Given the price of fuel and the demands of time, more drivers are going back to the carpool as a way to get to work or to ensure that their children make their soccer practice or violin lessons on time. If you are new to the concept of car pooling, you’re likely concerned about the “etiquette” of the process as well as the of auto insurance protection you enjoy — both when you’re the driver and the passenger.
Our concern is with basic insurance questions, but do be aware that in order for a carpool to be a beneficial experience for all involved, there are “rules” of behavior, most having to do with simple communication and common courtesy. There are many online articles about carpool basics, including formulas for fairly sharing monetary expenses. To avoid acrimony, learn a little bit about how good carpools function before you get in the car.
Make No Assumptions About Your Auto Insurance
First, do not assume anything about your auto insurance coverage. All policies are different. If you are going to start riding in a carpool, ask the other drivers to check their policy terms and then share your own with them. Especially consider the portions dealing with “exceptions” and “exclusions.” Passengers are covered under general liability insurance and most policies do not specifically exclude carpooling arrangements.
One of the best reasons to check in with your insurance professional before starting to carpool is to your own benefit. You may qualify for a carpooling discount if you can prove decreased usage on your own vehicle. Also be aware, however that the same conversation could go the other way. If your policy does not include sufficient liability coverage for passengers, you may face a slight rate increase, but that is generally offset by your lowered fuel bills and the fact that you don’t want to wind up in a lawsuit in the future!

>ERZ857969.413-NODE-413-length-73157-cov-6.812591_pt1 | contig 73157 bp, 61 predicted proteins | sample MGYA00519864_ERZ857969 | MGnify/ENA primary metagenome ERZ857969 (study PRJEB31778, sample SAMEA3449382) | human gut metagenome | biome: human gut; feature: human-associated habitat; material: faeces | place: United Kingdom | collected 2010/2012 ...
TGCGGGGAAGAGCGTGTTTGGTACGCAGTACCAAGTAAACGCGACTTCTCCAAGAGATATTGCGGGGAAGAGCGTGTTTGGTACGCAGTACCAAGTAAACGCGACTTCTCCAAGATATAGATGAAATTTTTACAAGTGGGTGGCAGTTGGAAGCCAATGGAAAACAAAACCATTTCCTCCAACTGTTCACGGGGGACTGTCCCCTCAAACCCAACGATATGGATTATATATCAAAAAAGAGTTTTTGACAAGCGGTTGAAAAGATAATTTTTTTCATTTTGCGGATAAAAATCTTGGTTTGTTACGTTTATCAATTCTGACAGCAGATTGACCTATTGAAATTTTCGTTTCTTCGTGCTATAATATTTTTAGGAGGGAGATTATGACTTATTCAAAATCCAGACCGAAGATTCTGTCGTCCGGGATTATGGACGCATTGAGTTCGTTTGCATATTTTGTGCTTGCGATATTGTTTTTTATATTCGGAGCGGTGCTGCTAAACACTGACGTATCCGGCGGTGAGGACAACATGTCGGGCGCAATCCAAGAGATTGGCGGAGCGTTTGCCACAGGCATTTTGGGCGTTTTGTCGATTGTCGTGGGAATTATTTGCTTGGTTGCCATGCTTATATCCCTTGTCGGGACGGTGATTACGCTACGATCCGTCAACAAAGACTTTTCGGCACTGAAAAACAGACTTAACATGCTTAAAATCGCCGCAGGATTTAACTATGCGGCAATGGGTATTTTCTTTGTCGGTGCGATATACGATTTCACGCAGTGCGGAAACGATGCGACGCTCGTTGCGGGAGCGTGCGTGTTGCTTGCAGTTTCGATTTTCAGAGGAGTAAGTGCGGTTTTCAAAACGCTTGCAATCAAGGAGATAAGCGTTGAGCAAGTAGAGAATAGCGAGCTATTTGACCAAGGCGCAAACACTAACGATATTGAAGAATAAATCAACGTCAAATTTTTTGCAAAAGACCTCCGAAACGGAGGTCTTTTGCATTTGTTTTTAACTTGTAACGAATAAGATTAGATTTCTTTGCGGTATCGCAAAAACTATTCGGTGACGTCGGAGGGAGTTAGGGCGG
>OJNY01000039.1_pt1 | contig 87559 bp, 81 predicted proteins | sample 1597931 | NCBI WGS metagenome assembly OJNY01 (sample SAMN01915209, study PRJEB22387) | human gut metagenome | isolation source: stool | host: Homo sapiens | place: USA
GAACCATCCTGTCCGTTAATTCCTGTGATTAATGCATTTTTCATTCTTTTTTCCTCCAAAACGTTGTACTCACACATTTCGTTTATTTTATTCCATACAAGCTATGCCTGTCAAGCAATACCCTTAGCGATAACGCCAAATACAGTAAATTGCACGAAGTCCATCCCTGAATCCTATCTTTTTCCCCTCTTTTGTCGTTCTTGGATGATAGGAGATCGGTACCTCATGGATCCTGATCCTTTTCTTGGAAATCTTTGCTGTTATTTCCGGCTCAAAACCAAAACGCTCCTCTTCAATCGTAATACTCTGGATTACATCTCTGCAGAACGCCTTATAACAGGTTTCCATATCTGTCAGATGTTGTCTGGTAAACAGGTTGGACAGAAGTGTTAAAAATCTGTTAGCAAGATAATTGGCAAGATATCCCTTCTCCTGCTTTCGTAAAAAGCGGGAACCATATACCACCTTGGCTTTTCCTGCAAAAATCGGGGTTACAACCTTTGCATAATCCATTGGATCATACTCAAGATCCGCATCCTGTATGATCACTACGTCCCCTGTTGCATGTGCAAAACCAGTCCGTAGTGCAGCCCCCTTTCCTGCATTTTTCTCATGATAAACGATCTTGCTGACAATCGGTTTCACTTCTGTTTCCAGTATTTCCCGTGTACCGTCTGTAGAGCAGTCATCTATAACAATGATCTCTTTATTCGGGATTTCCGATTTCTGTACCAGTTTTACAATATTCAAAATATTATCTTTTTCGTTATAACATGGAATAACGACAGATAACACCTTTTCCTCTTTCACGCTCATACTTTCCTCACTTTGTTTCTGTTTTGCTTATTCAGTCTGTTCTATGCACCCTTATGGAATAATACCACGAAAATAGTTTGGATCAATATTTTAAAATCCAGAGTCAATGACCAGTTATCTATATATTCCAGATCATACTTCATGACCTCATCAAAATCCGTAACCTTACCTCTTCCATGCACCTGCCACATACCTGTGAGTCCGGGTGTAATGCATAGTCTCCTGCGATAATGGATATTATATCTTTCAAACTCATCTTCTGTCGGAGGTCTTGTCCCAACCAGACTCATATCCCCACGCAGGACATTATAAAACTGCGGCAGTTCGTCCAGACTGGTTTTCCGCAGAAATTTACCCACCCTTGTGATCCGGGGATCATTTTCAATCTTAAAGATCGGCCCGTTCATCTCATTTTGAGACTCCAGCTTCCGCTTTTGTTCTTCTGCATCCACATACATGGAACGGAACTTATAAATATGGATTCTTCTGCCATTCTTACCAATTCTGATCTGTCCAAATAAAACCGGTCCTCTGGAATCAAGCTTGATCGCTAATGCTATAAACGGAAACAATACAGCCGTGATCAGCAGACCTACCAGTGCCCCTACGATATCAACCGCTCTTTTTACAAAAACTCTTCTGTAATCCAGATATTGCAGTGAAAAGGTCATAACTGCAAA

Special Considerations When Driving Children
If you will regularly be transporting children, it may be a good idea to increase your liability coverage period. No matter how well-behaved they might be, when you get several children in a car, all excited about going to a particular event or destination, the degree of potential distraction for the driver increases exponentially. Additionally, due to their lower body weight, children are at a much greater risk of injury in an auto crash.
Get the Basic Questions Covered
Any time you deal with your insurer, it’s a good idea to have your questions written down in advance. You want to make sure you’ve covered all the basic questions, since these usually lead to more in-depth discussion.
- Is carpooling specifically prohibited by my current auto coverage?
- If carpooling is prohibited by my auto insurance, is an alternate policy available?
- Do I have enough bodily injury liability coverage for the maximum number of passengers who can possibly ride in the vehicle?
- Will I have coverage no matter who is at fault for the accident?
- Do I need to increase the maximum amount that my policy will cover per person given the high cost of medical care?
Carpooling is surging in popularity for a number of reasons: the expense of gasoline, the demands of busy schedules, and an environmental concern to decrease the number of vehicles on our roadways. Make sure, however, that a discussion with your auto insurer is a key part of your plans to establish a carpool — for the safety and protection of all concerned.